9. Thanks Andrew – this must be one of those synchronicity moments because I have Koeppen’s Death in Rome at home waiting to be read – it was on the ‘Booksellers Personally Recommend…’ shelves of my local Waterstone’s. Time to move it up the pile then! Will also look for The Hothouse.

  10. Just copying pasting a bit of text from The Hothouse to give a flavour:

    And then a man was back in the cage he’d been born into, the cage called Fatherland which dangled along with a bunch of other cages called Fatherland, all on a rod, which a great collector of cages and peoples was carrying deeper into history…You were swung on the pole that the great cage bearer had over his shoulder. Who could say where he was going? And did you have any say in the matter? You and your cage might wind up on the pole of the other cage-bearer who was just as unpredictable as the first( and who knows what daemon, what idee fixe was actuating him) in heading for the unknown- an expedition that would be taught to the children in time.

  11. I read both these books in the original Dutch years ago and loved them. Thanks for the reminder… I shall dig them out of the bookshelf and re-read them.

  12. Thanks for visiting, cartooncat, hope you enjoy them even more this time around!

    Thanks for the quote Andrew, I somehow missed this when you put it up a few days ago. Very good indeed, will seek out The Hothouse as soon as I get to Death in Rome.

  13. I must stop badgering you, but this one sounds great too. Another one to add to the ever-growing list. I’d heard about ‘Darkroom’, but have never seen it in any shop here in Australia.

    Weirdly, Coetzee lives about 2 mins walk from me in Adelaide. Sometimes I walk my dog past his house and see his washing line and think, “Ah, now I’ve seen a Nobel-winner’s underpants.”

  14. Badger on, JRSM, especially if you have more stories like that. I didn’t even know Coetzee lived in Australia. A friend of mine lives around the corner from Will Self and has seen him sitting on his front step in his pyjamas smoking, presumably because Deborah Moggach doesn’t let him do it in the house. I myself have no such literary celebs nearby, unless Glenn Patterson counts.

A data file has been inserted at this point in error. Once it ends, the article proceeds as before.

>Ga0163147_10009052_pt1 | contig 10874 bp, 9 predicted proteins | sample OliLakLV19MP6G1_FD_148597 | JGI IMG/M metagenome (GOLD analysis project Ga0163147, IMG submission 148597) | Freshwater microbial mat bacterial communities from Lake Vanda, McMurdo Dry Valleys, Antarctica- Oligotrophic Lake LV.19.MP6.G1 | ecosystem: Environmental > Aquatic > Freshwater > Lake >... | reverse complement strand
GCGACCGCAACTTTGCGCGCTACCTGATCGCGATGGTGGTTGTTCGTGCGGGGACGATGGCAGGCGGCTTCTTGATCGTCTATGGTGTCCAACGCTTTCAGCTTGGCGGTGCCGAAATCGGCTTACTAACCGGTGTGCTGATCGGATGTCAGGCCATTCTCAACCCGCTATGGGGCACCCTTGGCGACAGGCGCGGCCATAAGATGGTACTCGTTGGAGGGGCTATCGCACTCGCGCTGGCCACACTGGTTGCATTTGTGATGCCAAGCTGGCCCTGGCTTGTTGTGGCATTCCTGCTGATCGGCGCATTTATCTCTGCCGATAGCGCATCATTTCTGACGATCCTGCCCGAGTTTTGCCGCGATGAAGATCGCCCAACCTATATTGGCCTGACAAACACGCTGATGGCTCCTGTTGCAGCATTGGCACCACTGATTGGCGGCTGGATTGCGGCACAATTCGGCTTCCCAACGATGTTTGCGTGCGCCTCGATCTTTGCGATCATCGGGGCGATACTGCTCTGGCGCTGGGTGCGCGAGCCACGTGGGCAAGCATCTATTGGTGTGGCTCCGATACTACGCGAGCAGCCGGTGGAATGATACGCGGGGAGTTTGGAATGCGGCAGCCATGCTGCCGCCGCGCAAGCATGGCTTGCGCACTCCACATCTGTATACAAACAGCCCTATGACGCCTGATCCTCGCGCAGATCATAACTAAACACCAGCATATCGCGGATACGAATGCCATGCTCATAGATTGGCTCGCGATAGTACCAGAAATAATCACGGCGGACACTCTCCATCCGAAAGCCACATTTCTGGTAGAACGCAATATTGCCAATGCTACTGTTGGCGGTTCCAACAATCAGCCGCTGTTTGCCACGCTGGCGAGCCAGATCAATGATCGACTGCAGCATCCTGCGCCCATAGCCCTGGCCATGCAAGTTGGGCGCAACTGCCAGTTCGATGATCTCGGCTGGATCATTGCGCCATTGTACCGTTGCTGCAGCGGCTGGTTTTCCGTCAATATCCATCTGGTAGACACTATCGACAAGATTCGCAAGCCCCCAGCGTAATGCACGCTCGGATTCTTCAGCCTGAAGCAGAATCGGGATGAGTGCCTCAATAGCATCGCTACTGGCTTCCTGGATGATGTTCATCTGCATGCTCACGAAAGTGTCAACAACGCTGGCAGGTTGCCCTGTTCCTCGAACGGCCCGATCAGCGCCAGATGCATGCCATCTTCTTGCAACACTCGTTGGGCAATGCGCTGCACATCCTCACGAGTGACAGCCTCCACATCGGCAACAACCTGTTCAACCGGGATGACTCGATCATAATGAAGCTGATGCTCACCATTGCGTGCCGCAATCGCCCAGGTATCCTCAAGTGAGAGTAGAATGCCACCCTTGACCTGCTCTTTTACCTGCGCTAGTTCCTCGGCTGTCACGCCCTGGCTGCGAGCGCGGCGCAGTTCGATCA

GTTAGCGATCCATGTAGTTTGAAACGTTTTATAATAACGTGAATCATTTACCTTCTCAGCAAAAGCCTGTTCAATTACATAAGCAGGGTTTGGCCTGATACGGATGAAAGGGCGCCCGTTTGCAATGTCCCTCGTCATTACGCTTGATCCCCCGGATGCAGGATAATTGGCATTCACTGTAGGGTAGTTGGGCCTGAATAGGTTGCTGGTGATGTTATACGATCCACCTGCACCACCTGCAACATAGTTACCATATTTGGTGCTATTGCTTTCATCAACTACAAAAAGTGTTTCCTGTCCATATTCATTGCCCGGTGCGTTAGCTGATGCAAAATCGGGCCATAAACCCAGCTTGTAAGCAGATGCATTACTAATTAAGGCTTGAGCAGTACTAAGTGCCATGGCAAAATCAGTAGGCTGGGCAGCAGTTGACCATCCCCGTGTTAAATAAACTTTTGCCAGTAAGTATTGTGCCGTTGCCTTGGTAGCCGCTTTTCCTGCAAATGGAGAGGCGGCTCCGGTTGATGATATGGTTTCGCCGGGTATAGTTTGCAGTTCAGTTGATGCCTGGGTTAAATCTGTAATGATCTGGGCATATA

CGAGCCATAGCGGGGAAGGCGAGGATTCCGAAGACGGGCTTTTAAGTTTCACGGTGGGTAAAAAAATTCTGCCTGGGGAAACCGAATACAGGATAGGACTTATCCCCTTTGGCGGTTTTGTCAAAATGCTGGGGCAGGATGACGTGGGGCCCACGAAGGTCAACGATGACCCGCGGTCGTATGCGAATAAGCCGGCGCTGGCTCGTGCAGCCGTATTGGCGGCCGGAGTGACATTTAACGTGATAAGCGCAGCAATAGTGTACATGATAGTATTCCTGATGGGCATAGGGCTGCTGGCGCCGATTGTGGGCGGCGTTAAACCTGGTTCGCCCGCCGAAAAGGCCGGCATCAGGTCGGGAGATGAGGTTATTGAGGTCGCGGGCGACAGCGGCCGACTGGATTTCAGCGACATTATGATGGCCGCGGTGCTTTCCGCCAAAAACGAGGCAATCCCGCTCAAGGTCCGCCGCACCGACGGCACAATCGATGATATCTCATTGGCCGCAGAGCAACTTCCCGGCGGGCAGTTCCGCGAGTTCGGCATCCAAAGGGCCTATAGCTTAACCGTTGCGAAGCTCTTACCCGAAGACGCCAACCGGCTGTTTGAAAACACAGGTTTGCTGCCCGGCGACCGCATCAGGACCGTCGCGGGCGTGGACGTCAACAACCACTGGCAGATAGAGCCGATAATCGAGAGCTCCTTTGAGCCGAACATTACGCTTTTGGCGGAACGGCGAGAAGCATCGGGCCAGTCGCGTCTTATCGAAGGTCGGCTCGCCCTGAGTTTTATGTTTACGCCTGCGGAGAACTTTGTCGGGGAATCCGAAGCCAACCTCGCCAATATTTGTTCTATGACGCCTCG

15. It’s great to see that foreigners are reading the work of Hermans. I’m dutch and I’ve noticed that younger people in Holland are starting to forget who he is. Wich is horrible ofcourse. I hope that they’ll translate ‘Ik heb altijd gelijk’ in English: ‘I’m always right’ and ‘Onder professoren’ wich could be translated as ‘The academical in-crowd’. I think those novels might be even better than the other two. Anyway… it’s a nice blog you have there!

  16. Thanks Kundera – I’m glad to hear your recommendations of other Hermans novels which deserve wider attention. I do hope one of our enterprising publishers gives us more of his stuff.

    I read somewhere that Hermans was considered one of the ‘big three’ of modern Dutch literature, along with Harry Mulisch (who died a week ago) and Gerard Reve. I bought one of Reve’s books, Parents Worry, some time ago, the only of his books to be translated into English as far as I am aware, and your comment reminds me that I must get around to that one too.

  17. Re: J.M. Coetzee’s delights, and how he takes or expresses them.
    On the back Overlook Press’s “Darkroom of Damocles” released in the US, he is quoted as saying of “Beyond Sleep” ” A novel of worldly disengagement trembling on the edge of tragedy, all the more comic for being related in Herman’s pokerfaced manner.” Not at all the same in the US as “hilarious” in England.

    RE: Lizzy Siddal’s review, and adding to the archeology of blurbs, Milan Kundera is quoted on the front of this “Darkroom of Damocles” as saying “I read it in a single sitting… a thriller during which the suspense never flags… a great novel.” I guess there’s much hidden in the ellipses, including terror of length, subsequently overcome.